WASHINGTON, Oct. 4 /PRNewswire/ -- A new research summary by the National Cancer Institute (NCI) reveals its concerns about the health risks of silicone and saline breast implants, finding that "implant patients were three times more likely to die from respiratory tract cancer, two to three times more likely to die from brain cancer, and four to five times more likely to die from suicide" compared to other plastic surgery patients of the same age.(1) NCI researchers also found an increased risk of certain connective tissue diseases, such as a doubling in rheumatoid arthritis, and even greater increases in lupus and Sjogren's Syndrome.(2) However, increases in connective tissue diseases were not conclusive because of methodological issues, including the difficulty of studying increases in rare diseases and the lack of medical exams to confirm the accuracy of the diagnoses. "This very cautious summary provides essential information for women considering implants, and the almost two million American women who already have them," noted Dr. Diana Zuckerman, President of the National Research Center for Women & Families, a Washington-based nonprofit research and policy organization. "This is the latest of several red flags, warning women that the risks of breast implants have not been adequately studied. Women in the NCI studies had implants for at least 8 years -- longer than any other studies. But, women getting implants want them to be safe for the rest of their lives, and we still need research to find out what is happening to all the women who already have had breast implants for 20 years or more." In addition to finding a higher risk of death from certain cancers and suicide, this study crystallizes the difficulties researchers face in studying the health risks of breast implants: * More long-term data is needed on women with breast implants; * Large samples sizes are necessary to detect rare but debilitating diseases, such as scleroderma; * Safety studies need to be based on medical exams by independent doctors; * Studies are needed to evaluate the health of women with leaking silicone breast implants. Most epidemiological research on implants has not satisfied these criteria. The studies by NCI and the Food and Drug Administration (FDA) are the best studies thus far, because patients in their studies had implants for a minimum of six years. Most epidemiological studies that have been widely quoted, including those in the Institute of Medicine report on implants, included women who had breast implants for only a month or more. "This report confirms how difficult it is to measure disease risks when studying breast implants, because many diseases take at least 10-15 years to develop. After years in the human body, breast implants change dramatically, and even the sturdiest silicone implants tend to break and leak. The FDA should consider these long-term risks when they consider manufacturers' applications to sell silicone breast implants without restrictions," added Dr. Zuckerman, who served on the NCI scientific advisory panel for their studies on breast implants. This is the first time NCI has summarized all their research data in one report. The review includes findings from four published studies. These studies were ordered by Congress in the early 1990s, after a federal investigation revealed that a regulatory loophole had enabled manufacturers to sell their products for nearly forty years without conducting safety studies. The increase in diseases and suicide among women with implants are expected to be considered by the FDA as it reviews new data recently provided by implant manufacturers. In January 2004, the FDA announced its intention to keep restrictions on the sale of silicone breast implants due to safety concerns and the lack of long-term safety data. According to the FDA, and the manufacturers' own data, nearly all implants fail, many women require corrective surgery within a few years, and patients report an increase in joint and muscle pain and chronic fatigue.(3) In addition, breast implants interfere with the detection of breast cancer. According to a recent study published in the Journal of the American Medical Association, mammograms missed 55% of breast cancers in women with breast implants, compared to 33% in women without implants.(4) Concerns have mounted recently, after a study presented at the American Chemical Society's August 2004 meeting found higher than normal concentrations of platinum, which is highly toxic, in women with silicone breast implants, and in the children they breast-fed after getting implants.(5) The National Research Center for Women & Families, formerly known as the National Center for Policy Research for Women & Families, provides consumer- friendly research-based information on a wide range of health issues affecting women, children, and families. See http://www.center4research.org and http://www.breastimplantinfo.org for more information. (1) http://www.nci.nih.gov/newscenter/siliconefactsheet (2) Brinton, LA et al (2004). Risk of Connective Tissue Disorders among Breast Implant Patients, American Journal of Epidemiology, 160: 619-627. (3) www.fda.gov/ohrms/dockets/ac/cdrh03.html#GeneralandPlasticSurgery (4) Miglioretti DL, Rutter CM, Geller BM, et al. (2004). Effects of breast augmentation on the accuracy of mammography and cancer characteristics. Journal of the American Medical Association, 291: 442-50. (5) "Platinum found in women with implants.'' The Associated Press, August 26, 2004.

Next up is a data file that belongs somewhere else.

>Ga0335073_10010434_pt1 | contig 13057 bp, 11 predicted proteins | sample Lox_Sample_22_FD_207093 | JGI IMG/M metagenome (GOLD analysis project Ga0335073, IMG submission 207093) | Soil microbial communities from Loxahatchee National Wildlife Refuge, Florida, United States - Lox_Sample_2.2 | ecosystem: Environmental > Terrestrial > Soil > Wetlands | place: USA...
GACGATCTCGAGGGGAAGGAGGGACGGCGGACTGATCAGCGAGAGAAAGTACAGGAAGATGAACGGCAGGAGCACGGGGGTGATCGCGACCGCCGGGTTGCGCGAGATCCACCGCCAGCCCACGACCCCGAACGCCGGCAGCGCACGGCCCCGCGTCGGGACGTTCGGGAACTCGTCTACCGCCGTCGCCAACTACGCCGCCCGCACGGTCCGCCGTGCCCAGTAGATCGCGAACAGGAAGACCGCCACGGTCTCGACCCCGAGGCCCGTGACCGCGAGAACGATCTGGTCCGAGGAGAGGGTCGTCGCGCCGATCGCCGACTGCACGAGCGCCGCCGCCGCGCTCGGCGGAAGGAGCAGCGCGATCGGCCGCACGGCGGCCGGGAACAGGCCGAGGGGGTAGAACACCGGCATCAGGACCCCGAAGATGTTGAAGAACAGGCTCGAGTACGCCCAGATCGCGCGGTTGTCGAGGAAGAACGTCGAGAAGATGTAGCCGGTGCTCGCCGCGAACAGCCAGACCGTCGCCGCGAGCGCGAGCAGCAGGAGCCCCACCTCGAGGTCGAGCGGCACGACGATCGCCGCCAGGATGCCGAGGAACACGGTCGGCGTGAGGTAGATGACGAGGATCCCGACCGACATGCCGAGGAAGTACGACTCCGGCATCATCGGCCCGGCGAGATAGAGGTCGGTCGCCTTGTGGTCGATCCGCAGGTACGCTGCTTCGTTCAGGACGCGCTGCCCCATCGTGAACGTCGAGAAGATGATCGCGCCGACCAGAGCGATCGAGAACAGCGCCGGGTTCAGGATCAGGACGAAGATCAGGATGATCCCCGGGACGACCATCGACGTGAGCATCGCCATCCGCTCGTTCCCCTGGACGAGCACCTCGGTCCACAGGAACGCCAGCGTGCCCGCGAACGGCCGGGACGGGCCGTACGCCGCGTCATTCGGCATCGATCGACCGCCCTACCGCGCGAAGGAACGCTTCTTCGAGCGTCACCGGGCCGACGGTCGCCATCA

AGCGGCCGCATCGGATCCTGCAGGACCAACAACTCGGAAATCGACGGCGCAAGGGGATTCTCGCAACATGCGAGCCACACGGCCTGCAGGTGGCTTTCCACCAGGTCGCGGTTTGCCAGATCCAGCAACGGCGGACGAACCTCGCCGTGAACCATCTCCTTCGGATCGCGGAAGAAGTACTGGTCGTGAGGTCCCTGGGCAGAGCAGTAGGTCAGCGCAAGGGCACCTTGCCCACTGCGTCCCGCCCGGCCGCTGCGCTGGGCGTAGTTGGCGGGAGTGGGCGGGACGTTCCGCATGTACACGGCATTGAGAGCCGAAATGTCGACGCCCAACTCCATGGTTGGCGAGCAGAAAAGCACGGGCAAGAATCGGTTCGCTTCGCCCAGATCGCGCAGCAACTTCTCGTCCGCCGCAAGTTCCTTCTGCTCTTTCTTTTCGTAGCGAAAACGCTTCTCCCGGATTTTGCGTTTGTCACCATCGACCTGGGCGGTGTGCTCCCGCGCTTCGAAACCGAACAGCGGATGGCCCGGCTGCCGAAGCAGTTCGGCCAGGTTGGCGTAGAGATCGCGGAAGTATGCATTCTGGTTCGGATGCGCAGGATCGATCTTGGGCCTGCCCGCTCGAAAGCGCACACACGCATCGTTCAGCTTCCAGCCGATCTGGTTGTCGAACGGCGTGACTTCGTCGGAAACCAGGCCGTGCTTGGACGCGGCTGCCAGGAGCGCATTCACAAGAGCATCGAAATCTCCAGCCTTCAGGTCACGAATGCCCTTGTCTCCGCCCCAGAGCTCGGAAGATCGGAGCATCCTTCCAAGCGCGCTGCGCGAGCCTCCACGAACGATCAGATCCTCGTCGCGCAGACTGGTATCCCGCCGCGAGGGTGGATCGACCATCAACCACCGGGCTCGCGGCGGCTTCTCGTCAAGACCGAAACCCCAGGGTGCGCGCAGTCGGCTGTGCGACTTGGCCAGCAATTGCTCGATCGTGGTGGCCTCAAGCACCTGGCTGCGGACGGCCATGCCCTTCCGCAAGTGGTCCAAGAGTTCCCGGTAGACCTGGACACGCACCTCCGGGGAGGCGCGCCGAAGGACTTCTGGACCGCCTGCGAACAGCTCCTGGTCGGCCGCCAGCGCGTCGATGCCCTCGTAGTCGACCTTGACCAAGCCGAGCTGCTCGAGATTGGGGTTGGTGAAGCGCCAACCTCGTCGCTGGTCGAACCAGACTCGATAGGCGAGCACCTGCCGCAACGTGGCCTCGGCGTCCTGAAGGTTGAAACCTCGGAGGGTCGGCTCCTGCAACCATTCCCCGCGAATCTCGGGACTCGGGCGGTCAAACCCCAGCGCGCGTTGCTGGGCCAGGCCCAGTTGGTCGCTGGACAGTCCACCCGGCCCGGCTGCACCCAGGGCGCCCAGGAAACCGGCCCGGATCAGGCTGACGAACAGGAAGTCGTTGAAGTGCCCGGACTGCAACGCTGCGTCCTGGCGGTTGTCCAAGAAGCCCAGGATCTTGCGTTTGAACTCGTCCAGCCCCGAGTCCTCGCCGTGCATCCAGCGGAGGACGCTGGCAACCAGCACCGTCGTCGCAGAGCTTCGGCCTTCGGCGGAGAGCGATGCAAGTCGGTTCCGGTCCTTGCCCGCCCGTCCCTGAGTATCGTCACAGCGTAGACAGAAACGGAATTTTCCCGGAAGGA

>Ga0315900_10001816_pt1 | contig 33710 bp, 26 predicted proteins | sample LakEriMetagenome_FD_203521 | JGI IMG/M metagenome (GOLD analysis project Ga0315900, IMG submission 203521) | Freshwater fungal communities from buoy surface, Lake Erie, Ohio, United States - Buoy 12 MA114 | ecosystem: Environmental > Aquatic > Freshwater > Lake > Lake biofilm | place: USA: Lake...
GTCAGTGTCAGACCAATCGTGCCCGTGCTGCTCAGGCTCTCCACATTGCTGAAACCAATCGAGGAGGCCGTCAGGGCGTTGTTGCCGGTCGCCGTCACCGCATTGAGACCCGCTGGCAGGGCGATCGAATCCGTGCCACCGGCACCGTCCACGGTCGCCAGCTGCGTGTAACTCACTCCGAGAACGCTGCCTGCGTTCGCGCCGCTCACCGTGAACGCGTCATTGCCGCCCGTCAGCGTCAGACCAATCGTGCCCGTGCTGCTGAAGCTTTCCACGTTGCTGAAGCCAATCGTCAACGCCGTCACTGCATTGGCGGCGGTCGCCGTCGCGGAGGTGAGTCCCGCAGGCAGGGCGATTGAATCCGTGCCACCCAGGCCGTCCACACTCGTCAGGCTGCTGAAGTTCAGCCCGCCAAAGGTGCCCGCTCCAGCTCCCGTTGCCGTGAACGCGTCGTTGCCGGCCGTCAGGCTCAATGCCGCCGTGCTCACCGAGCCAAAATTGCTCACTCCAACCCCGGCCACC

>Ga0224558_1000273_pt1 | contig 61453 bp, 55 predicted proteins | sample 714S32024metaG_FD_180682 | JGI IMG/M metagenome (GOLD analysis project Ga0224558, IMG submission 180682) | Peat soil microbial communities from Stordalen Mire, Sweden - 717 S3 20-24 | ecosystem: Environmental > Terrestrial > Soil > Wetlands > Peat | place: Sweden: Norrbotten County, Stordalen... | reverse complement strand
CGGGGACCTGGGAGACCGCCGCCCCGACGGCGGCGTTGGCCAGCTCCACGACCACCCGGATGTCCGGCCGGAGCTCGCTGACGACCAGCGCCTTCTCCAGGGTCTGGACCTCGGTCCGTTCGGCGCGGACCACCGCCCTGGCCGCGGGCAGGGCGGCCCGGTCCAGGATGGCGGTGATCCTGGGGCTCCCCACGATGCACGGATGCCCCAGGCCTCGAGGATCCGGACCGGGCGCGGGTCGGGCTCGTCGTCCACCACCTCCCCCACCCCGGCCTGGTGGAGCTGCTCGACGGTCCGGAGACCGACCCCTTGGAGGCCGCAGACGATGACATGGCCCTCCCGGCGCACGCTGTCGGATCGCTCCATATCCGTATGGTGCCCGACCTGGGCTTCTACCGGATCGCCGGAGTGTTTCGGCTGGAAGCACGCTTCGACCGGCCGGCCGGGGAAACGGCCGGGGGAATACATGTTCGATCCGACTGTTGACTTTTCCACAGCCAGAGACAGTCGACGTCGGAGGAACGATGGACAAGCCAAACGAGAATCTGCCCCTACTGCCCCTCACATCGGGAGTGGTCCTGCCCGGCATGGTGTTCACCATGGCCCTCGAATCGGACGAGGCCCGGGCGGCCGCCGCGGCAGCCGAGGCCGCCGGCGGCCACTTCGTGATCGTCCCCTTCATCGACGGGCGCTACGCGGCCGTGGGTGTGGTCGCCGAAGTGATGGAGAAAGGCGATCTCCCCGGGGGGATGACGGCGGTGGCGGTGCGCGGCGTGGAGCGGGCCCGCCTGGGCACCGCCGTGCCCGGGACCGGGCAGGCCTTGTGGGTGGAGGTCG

SOURCE National Research Center for Women & Families